Terrace Standard

A plan by Skeena - Bulkley Valley NDP MP Nathan Cullen to host meetings featuring supporters and opponents to Enbridge’s planned $4.5 billion oil pipeline from Alberta to a marine export terminal at Kitimat has been cancelled.

Cullen said sessions featuring all sides of the pipeline debate made more sense than supporters and opposers having their own meetings.
But he now says Enbridge wanted to include all kinds of proposed industrial projects.

“Enbridge essentially sabotaged the process, put in a poison pill into our discussions at the eleventh hour,” Cullen said last week. “They said they didn’t want to talk about just them, they wanted to talk about every industrial application and project in the northwest at the same time. I didn’t think this was acceptable, because that’s not what we’d agreed to, it would muddy the waters for the public.”

Enbridge official Jennifer Varey said the company did meet with Cullen and other potential forum participants, and encouraged them to open the focus of the forums to include broader industry representation to help people understand how all the various projects work together.

“It was really so participants would get a look at all infrastructure developments in the area,” she said. The Enbridge list included potential plans by other companies to ship natural gas from terminals at Kitimat.

“We felt it would be more beneficial for participants to include those other projects in these forums,” she said.

Varey also said there’ll be plenty of opportunity for people to talk about the pipeline plan when the federal National Energy Board holds hearings to determine if the project should go ahead.

Enbridge is expected to file for environmental approval very soon for what would be the largest ever private sector project in B.C.

Opponents of the pipeline say the environmental risk from land or marine oil spills outweighs any economic benefit.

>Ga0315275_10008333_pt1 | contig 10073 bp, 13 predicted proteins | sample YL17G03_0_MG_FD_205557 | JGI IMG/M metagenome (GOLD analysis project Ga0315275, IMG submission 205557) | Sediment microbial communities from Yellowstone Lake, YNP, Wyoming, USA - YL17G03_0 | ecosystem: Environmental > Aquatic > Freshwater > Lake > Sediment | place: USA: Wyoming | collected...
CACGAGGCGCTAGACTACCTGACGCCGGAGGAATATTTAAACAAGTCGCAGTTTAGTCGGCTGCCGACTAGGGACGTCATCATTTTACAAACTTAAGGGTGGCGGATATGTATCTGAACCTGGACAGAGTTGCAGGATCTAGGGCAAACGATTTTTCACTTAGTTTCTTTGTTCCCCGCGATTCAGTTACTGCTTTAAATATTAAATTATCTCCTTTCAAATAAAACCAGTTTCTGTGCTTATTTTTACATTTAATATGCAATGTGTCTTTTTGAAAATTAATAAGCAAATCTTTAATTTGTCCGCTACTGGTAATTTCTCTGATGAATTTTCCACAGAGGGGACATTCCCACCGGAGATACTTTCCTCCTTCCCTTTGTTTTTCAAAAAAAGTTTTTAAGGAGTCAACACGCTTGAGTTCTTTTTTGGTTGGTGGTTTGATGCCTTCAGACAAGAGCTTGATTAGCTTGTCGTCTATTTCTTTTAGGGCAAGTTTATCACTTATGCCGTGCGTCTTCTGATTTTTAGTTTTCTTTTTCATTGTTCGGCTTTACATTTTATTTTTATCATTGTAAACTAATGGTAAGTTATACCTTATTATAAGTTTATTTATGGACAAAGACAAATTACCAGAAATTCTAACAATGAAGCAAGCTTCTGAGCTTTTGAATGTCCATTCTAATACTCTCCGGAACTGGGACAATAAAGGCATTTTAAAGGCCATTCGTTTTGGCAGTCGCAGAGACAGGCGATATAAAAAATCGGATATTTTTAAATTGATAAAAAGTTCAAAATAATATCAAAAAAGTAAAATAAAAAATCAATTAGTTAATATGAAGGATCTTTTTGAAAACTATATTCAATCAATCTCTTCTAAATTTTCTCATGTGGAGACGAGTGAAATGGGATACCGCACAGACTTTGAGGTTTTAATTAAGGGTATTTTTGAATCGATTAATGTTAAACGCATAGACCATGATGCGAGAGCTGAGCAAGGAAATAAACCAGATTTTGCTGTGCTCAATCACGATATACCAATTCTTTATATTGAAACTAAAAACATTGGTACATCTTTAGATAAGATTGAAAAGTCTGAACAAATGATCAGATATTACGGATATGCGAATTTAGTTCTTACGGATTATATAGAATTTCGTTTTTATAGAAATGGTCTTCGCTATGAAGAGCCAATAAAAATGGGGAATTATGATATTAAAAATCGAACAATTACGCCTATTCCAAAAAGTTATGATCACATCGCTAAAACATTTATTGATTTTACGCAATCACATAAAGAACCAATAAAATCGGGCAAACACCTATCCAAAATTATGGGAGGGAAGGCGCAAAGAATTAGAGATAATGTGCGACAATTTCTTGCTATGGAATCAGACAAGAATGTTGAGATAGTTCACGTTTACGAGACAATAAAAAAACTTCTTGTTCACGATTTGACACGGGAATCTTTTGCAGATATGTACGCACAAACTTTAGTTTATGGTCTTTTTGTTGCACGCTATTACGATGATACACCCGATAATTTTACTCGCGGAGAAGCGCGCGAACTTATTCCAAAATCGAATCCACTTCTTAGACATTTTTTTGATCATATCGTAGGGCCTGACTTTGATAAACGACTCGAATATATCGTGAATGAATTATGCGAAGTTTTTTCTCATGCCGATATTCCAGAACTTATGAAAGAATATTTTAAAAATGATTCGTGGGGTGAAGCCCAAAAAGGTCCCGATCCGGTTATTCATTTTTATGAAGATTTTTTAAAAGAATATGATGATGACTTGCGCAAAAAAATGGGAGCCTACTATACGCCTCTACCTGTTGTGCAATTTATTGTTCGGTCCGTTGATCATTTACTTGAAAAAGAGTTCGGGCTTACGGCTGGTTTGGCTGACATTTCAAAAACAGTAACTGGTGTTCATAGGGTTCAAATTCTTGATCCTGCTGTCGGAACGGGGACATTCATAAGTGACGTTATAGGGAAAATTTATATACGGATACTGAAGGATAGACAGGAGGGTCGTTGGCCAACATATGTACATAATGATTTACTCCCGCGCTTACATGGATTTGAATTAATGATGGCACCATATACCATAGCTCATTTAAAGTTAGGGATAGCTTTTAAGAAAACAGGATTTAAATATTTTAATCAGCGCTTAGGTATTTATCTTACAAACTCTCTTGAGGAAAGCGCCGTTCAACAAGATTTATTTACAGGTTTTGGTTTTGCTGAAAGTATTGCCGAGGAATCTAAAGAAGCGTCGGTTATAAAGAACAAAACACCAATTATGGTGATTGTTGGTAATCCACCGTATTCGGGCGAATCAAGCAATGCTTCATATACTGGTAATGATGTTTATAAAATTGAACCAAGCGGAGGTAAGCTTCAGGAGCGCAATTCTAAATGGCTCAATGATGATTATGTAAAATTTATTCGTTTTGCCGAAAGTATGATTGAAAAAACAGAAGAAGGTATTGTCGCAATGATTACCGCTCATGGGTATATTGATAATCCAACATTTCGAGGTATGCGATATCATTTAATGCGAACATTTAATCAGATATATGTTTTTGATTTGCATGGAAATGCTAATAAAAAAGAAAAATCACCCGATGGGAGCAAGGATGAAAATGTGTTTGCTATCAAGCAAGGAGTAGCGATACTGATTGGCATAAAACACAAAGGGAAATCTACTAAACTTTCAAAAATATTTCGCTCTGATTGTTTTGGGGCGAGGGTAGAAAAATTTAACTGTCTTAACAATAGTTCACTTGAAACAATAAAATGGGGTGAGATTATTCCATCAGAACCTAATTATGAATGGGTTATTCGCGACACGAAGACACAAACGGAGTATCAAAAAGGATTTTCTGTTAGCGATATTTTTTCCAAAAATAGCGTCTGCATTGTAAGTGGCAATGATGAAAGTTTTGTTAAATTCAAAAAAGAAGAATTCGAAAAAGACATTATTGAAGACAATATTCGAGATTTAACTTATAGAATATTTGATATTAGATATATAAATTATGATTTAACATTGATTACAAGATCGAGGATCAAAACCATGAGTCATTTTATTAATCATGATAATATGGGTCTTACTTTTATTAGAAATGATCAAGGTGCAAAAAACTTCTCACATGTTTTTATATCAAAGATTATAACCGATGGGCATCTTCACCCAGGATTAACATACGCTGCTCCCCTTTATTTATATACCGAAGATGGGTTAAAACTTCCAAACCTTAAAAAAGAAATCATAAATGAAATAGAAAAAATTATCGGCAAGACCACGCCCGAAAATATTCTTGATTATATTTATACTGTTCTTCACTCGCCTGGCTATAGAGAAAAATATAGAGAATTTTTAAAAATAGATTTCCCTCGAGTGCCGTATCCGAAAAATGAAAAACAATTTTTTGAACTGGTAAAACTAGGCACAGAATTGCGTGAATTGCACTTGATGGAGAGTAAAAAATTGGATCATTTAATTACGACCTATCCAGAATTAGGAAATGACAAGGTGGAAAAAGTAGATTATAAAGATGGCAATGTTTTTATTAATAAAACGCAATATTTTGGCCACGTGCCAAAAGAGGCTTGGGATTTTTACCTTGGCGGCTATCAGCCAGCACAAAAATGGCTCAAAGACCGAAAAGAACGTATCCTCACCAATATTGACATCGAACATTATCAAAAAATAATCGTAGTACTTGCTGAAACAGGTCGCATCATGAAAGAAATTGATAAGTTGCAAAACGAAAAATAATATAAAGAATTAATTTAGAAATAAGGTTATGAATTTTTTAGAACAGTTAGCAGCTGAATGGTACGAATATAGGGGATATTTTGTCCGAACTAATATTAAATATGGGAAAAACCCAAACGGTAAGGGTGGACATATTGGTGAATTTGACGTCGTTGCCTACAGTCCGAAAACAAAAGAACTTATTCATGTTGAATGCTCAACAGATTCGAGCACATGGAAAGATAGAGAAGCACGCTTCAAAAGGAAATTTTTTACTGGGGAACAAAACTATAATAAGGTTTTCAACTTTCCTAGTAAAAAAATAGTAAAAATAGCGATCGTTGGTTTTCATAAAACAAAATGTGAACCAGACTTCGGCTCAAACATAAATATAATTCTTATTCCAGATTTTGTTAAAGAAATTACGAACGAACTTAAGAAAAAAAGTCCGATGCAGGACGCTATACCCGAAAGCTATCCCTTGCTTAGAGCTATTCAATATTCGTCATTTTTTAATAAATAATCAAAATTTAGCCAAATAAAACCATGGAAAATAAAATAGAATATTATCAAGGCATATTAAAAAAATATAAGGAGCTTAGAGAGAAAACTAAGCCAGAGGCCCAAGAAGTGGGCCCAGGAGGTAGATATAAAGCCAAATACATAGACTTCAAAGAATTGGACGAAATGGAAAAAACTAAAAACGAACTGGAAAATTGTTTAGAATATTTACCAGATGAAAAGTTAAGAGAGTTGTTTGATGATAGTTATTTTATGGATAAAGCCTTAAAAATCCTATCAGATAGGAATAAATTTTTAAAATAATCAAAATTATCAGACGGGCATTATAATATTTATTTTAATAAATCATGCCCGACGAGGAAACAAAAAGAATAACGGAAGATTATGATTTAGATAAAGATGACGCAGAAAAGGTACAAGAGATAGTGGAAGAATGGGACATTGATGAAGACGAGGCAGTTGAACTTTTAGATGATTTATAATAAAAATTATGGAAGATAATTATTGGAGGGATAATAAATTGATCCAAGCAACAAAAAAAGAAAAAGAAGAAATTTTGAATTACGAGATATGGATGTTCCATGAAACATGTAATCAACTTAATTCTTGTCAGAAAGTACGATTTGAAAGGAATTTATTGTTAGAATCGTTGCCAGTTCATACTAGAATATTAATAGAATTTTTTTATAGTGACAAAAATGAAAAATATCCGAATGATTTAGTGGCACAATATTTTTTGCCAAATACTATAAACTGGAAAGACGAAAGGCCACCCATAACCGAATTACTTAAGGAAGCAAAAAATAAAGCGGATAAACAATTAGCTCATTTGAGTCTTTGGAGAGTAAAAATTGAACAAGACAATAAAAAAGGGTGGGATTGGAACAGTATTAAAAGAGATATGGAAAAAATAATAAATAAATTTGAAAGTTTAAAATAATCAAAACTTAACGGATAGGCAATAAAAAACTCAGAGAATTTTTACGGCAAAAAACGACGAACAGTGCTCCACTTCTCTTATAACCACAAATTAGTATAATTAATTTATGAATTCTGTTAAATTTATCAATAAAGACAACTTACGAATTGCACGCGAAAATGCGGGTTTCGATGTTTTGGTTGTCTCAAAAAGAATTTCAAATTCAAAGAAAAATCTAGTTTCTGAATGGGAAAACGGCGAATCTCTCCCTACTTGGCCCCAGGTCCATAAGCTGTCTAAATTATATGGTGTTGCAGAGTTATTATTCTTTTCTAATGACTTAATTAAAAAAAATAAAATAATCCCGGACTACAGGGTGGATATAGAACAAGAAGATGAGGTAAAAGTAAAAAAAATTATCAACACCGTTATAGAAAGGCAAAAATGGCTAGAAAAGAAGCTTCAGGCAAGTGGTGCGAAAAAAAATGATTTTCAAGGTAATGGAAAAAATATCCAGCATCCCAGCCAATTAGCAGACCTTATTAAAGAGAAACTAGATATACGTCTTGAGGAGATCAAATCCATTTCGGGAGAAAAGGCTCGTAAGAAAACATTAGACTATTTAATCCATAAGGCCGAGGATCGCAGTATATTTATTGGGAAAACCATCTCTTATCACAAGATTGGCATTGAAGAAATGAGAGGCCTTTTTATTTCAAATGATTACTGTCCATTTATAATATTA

They’ve also focussed on the Alberta oil sands, from where the oil would be taken, as a prime contributor to global warming.

The project involves two pipelines, a large one to ship oil to Kitimat and a smaller one to transport an oil thinner called condensate from Kitimat to Alberta.

The dispute between Cullen and Enbridge is the latest in what has been a growing body of opposition to Enbridge’s plan. But it also promises to be just the first of many battles between supporters and opponents as Enbridge moves forward with its project.

Cullen, who has emerged as a leader of the anti-Enbridge movement, said he was disappointed by the company’s response. “We wanted a clear conversation around this proposal and this pipeline, and the company refused to,” Cullen said.

“The First Nations and environment groups said that they’re not interested in that either, and they’re not interested in going out on the road without Enbridge,” he continued.

“You know, we could have just gone out and embarrassed the company, frankly, and showed an empty chair, but I suspect this conversation will come back again. If Enbridge is still kicking around in the fall, they might concede to this very reasonable approach that we’ve suggested for more than a year.”

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